"William Penn remains one of early Quakerism’s most vibrant thinkers. He not only applied Quaker principles to the tricky business of statecraft but synthesized the charismatic spirituality of the early 1640s with the intellectual impulses of the Restoration’s cultural elite. Among the most influential ingredients of this fusion was the ancient Greek philosophy of Stoicism. Rooted in the rich intellectual melting-pot of 4th century Athens, the Stoic School taught that the path to greatest happiness involved a life of contemplation, simplicity, and sobriety. At the heart of these commitments was a firm belief that deep within each person there subsisted a divine spark of Reason which connected each creature to a Supreme Being."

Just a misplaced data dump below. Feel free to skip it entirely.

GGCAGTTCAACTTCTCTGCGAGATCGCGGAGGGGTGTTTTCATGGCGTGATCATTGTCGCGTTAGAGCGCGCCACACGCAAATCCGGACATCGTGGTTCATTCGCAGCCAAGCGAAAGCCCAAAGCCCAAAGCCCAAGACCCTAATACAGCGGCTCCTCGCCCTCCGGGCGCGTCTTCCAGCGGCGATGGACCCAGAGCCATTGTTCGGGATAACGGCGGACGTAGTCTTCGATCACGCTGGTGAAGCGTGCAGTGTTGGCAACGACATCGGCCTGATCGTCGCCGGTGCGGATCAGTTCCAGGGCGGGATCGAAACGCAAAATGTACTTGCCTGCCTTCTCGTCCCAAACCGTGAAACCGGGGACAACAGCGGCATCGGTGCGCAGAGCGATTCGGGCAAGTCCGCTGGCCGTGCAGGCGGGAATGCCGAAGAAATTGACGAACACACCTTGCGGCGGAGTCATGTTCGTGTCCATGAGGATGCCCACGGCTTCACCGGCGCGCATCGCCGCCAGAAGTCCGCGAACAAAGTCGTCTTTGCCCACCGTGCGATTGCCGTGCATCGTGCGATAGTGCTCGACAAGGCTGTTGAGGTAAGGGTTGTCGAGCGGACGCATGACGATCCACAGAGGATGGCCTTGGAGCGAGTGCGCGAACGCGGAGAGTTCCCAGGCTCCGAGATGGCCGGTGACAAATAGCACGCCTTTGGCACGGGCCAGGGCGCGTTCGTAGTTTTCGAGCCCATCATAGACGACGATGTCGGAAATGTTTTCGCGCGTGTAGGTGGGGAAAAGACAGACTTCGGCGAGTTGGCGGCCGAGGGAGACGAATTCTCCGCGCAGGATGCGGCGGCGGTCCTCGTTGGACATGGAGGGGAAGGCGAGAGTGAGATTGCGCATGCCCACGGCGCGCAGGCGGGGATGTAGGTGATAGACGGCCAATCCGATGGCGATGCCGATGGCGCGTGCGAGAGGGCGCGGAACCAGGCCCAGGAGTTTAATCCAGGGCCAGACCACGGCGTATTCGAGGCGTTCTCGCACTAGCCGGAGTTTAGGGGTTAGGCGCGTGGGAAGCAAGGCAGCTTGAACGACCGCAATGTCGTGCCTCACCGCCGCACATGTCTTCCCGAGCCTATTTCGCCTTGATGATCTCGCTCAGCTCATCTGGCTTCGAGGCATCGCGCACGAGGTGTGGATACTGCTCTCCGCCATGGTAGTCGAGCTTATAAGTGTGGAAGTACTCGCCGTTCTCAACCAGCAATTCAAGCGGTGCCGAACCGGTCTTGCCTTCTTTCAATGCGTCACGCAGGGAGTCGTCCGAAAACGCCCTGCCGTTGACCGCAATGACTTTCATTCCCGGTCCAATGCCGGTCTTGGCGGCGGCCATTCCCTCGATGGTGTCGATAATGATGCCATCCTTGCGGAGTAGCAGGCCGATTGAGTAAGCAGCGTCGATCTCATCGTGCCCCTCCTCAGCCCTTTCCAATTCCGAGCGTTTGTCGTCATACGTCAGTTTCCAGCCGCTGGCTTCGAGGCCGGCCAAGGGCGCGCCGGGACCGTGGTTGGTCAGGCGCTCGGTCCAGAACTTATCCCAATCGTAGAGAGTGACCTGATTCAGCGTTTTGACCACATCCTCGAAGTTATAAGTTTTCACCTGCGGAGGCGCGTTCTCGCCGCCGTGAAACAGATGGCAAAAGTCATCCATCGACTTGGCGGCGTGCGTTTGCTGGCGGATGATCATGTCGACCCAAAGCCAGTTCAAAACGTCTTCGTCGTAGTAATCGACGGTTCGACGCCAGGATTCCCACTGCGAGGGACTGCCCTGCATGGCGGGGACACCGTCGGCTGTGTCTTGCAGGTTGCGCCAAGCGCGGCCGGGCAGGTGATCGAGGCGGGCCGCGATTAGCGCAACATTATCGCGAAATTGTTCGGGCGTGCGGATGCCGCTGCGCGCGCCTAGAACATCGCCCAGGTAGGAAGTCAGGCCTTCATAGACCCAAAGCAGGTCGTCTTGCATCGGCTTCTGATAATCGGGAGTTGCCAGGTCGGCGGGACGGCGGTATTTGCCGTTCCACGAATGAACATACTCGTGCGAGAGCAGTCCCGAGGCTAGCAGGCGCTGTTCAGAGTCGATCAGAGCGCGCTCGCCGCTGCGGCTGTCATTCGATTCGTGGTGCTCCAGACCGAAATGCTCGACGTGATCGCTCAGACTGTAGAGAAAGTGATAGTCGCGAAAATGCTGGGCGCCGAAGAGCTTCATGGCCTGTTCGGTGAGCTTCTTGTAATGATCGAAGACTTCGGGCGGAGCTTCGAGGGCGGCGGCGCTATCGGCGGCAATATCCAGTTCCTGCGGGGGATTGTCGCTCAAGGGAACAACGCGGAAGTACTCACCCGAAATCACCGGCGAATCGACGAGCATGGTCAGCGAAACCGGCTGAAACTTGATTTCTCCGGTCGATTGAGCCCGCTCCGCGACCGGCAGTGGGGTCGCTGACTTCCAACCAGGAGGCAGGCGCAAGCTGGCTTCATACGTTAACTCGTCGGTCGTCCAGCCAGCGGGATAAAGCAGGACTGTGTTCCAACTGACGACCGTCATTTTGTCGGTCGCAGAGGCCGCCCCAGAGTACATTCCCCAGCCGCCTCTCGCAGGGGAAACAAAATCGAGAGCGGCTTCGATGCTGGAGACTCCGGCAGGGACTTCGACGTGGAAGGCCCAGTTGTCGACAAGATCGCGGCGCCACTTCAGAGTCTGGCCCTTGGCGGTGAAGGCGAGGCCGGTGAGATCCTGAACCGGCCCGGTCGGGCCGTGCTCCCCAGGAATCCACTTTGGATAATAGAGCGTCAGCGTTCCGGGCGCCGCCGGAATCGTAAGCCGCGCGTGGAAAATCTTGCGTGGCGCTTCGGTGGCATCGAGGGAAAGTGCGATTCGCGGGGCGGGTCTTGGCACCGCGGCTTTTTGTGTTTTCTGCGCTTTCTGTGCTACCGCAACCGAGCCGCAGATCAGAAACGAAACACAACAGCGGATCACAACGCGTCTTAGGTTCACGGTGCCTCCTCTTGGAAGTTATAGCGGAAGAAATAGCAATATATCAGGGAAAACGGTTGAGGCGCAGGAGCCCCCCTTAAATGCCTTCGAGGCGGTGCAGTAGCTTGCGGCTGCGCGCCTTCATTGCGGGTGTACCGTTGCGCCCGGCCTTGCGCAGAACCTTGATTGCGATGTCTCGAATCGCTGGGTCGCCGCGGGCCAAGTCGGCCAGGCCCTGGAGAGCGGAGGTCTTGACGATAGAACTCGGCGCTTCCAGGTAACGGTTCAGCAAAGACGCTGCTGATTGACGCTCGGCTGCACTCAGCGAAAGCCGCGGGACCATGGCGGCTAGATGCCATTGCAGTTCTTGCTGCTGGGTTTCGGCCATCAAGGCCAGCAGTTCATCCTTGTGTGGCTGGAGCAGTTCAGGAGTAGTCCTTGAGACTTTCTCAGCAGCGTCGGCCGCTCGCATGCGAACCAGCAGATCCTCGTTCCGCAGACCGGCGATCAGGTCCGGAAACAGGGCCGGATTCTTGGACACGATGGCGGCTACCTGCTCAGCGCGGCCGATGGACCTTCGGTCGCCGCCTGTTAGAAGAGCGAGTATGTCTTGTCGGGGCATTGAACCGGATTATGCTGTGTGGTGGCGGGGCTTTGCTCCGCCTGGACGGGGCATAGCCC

-- William Penn Among the Stoics, The Armchair Theologian